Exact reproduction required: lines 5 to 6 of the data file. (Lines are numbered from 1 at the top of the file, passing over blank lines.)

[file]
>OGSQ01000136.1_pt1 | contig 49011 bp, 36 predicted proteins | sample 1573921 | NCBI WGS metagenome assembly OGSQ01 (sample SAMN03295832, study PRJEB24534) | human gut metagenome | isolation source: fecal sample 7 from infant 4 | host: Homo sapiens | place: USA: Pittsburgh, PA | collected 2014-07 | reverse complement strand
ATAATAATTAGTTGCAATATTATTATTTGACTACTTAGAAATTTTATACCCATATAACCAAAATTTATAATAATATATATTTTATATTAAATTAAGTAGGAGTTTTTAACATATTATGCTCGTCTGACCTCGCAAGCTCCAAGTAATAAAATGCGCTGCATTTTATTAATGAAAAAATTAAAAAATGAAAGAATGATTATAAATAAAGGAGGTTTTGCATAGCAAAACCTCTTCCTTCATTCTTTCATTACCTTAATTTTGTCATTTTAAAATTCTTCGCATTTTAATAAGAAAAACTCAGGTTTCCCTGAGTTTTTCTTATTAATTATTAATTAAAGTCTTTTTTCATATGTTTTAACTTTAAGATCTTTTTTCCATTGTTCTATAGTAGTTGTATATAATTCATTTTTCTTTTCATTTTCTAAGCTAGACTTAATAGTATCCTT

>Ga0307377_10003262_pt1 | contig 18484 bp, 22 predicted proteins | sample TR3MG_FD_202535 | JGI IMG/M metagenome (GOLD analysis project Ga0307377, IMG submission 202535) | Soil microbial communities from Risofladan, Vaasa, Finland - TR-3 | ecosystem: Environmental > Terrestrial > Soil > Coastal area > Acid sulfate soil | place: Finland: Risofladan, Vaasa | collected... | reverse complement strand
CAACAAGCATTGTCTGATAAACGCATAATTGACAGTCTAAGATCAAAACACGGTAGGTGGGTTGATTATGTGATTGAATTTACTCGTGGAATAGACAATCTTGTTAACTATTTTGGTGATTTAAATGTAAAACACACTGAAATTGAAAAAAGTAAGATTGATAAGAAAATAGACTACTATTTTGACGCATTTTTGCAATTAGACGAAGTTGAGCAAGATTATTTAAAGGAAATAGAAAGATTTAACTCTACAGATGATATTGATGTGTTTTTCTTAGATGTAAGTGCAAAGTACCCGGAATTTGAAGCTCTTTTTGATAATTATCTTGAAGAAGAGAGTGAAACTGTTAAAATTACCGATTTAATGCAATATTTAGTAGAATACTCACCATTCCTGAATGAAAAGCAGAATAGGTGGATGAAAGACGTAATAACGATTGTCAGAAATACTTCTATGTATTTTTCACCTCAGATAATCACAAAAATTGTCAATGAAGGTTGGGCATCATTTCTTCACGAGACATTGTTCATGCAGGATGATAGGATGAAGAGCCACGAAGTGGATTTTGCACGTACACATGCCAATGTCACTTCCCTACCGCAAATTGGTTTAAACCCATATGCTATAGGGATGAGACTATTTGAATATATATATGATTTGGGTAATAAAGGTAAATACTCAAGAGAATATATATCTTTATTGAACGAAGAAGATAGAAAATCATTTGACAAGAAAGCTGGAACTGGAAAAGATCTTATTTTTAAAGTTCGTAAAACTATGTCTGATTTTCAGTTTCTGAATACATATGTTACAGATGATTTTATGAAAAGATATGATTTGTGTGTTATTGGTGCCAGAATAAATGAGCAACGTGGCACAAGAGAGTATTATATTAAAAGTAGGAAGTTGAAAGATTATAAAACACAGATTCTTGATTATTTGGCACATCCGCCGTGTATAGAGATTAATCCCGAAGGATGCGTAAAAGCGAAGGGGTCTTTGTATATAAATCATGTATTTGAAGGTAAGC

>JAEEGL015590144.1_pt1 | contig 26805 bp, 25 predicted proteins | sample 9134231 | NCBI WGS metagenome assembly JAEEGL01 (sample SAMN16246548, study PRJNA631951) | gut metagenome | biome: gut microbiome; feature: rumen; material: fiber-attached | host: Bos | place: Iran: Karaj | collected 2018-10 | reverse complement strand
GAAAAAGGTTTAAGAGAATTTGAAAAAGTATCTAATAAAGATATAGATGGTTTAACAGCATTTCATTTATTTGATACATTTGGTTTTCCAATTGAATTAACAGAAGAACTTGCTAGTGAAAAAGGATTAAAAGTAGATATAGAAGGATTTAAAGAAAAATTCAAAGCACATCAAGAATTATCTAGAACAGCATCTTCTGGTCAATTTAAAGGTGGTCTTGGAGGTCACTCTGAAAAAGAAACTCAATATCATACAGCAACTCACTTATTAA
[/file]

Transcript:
>JAEEGL015590144.1_pt1 | contig 26805 bp, 25 predicted proteins | sample 9134231 | NCBI WGS metagenome assembly JAEEGL01 (sample SAMN16246548, study PRJNA631951) | gut metagenome | biome: gut microbiome; feature: rumen; material: fiber-attached | host: Bos | place: Iran: Karaj | collected 2018-10 | reverse complement strand
GAAAAAGGTTTAAGAGAATTTGAAAAAGTATCTAATAAAGATATAGATGGTTTAACAGCATTTCATTTATTTGATACATTTGGTTTTCCAATTGAATTAACAGAAGAACTTGCTAGTGAAAAAGGATTAAAAGTAGATATAGAAGGATTTAAAGAAAAATTCAAAGCACATCAAGAATTATCTAGAACAGCATCTTCTGGTCAATTTAAAGGTGGTCTTGGAGGTCACTCTGAAAAAGAAACTCAATATCATACAGCAACTCACTTATTAA